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Monsanto Triumphs in Soybean Patent Case before Supreme Court

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WASHINGTONThe U.S. Supreme Court on Monday affirmed an $84,456 judgment against an Indiana soybean farmer, marking a victory for Monsanto Company and other owners of intellectual property that is capable of self-replication.

Growers who purchase Monsanto's Roundup Ready seeds agree to plant them in only one season because a genetically-engineered trait that is resistant to weed killers is passed on to future generations.

Vernon Hugh Bowman honored the terms of a special licensing agreement, planting Roundup Ready seeds each year for the first crop of the season, then selling the crop to a grain elevator.

But the farmer also purchased from a grain elevator commodity seeds that happened to contain Monsanto's Roundup Ready technology. Bowman not only planted them in his fields, he saved the seeds to use the following year, and he continued to do so for years.

The court rejected the farmer's central argumentthat Monsanto's patent rights had been "exhausted" following an authorized sale of its seeds from local farmers to the grain elevator and that the biotechnology giant had no right to control his use of the soybeans.

In a unanimous decision, Justice Elena Kagan said Bowman could do many things with the seeds he purchased from the grain elevator, just not use them to plant more soybeans since he was reproducing "Monsanto's patented invention".

Otherwise, the court observed, Monsanto would receive little benefit because farmers would only need to purchase one seed, then produce later generations of the seeds whose patented trait is passed on to future generations.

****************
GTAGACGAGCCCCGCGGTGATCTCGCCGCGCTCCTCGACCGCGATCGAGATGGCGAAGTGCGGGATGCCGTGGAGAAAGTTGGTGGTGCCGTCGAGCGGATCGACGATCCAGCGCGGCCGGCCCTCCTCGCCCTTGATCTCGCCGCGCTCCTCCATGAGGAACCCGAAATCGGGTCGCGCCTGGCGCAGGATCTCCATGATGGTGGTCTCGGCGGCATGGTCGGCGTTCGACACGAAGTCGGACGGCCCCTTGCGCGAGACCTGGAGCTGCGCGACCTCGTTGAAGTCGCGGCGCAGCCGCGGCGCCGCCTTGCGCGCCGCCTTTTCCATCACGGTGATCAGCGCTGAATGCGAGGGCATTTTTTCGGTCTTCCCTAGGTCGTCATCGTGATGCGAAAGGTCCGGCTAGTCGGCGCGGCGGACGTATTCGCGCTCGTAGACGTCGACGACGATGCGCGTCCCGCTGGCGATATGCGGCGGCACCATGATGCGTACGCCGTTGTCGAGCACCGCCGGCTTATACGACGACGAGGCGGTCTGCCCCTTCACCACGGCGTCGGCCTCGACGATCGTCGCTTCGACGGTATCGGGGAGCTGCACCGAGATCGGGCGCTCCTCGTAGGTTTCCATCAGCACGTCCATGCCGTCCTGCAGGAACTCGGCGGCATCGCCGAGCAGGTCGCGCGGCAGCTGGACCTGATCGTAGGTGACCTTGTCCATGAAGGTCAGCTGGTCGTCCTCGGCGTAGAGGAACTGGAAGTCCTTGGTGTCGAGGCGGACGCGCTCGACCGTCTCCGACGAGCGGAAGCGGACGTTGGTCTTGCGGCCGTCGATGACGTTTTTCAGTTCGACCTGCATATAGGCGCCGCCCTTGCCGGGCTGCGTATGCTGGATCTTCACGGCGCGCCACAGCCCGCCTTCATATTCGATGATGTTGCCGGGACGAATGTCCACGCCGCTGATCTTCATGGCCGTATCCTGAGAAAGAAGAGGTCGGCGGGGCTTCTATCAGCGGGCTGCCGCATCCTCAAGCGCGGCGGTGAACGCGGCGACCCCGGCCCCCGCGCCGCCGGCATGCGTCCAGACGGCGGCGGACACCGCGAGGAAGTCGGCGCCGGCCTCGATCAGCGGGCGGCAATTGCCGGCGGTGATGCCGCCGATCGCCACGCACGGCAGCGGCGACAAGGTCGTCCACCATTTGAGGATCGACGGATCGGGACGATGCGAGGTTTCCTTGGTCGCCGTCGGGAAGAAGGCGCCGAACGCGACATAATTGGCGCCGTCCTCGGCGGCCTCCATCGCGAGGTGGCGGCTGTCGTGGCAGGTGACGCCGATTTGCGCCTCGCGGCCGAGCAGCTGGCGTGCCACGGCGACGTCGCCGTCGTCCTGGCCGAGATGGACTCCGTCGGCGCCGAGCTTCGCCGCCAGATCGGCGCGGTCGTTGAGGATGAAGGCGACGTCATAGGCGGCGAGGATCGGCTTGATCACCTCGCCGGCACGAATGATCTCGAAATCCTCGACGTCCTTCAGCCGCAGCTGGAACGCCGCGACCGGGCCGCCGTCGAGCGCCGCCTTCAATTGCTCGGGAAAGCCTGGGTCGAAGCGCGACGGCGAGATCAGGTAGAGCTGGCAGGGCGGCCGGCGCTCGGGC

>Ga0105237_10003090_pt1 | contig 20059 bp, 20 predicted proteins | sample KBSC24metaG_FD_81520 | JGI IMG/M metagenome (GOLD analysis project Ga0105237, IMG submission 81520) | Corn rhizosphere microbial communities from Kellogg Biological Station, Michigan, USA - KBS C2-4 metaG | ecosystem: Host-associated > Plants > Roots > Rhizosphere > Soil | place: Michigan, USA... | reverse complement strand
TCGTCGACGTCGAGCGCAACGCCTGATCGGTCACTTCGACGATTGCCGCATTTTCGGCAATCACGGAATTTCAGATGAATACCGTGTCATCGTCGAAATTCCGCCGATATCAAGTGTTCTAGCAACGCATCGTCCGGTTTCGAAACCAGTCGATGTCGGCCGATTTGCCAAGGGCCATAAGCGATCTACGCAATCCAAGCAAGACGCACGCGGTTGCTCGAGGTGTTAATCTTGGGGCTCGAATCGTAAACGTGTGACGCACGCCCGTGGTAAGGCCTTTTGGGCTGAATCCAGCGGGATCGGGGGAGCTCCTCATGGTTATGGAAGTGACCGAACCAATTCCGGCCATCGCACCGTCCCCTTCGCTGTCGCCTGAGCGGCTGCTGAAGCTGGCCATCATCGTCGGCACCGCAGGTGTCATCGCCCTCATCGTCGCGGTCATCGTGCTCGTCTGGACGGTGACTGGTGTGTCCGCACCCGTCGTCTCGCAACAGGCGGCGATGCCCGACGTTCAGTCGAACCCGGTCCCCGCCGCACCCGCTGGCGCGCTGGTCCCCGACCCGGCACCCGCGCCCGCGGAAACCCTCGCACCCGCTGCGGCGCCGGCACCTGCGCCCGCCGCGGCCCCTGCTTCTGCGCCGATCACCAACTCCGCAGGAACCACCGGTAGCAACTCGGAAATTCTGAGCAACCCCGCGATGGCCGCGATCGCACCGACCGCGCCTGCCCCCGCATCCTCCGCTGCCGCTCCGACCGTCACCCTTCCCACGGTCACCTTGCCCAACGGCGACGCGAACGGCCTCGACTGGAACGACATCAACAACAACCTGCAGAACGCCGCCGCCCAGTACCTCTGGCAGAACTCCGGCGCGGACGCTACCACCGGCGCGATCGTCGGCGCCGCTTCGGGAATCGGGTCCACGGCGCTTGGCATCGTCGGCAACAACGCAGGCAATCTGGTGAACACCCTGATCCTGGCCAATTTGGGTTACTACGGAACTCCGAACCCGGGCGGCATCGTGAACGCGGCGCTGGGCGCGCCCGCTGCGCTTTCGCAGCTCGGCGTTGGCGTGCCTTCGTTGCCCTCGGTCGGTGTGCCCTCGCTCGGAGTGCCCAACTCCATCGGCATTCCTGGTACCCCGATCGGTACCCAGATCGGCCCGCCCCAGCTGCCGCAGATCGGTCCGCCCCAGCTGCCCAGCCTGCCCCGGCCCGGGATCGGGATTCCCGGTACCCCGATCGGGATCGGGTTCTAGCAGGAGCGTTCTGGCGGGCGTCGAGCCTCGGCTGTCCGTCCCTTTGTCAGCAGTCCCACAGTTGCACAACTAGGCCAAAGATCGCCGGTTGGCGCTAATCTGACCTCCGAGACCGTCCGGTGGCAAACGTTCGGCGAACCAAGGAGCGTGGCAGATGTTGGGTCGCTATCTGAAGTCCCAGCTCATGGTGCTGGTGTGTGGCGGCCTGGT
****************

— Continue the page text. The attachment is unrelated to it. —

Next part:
"Monsanto still held its patent, but received no gain from Bowman's annual production and sale of Roundup Ready soybeans," Kagan wrote. "The exhaustion doctrine is limited to the 'particular item' sold to avoid just such a mismatch between invention and reward."

Kagan cautioned that the court's holding was "limitedaddressing the situation before us, rather than every one involving a self-replicated product."

The ruling was not much of a surprise. During oral arguments earlier this year, the Supreme Court justices hammered Bowman's lawyer with questions , expressing skepticism that the farmer had the right to plant the Roundup Ready seeds without Monsanto's authorization.

"Why in the world would anybody spend any money to try to improve the seed if as soon as they sold the first one anybody could grow more and have as many of those seeds as they want"? John Roberts, the chief justice, asked at the time.

 

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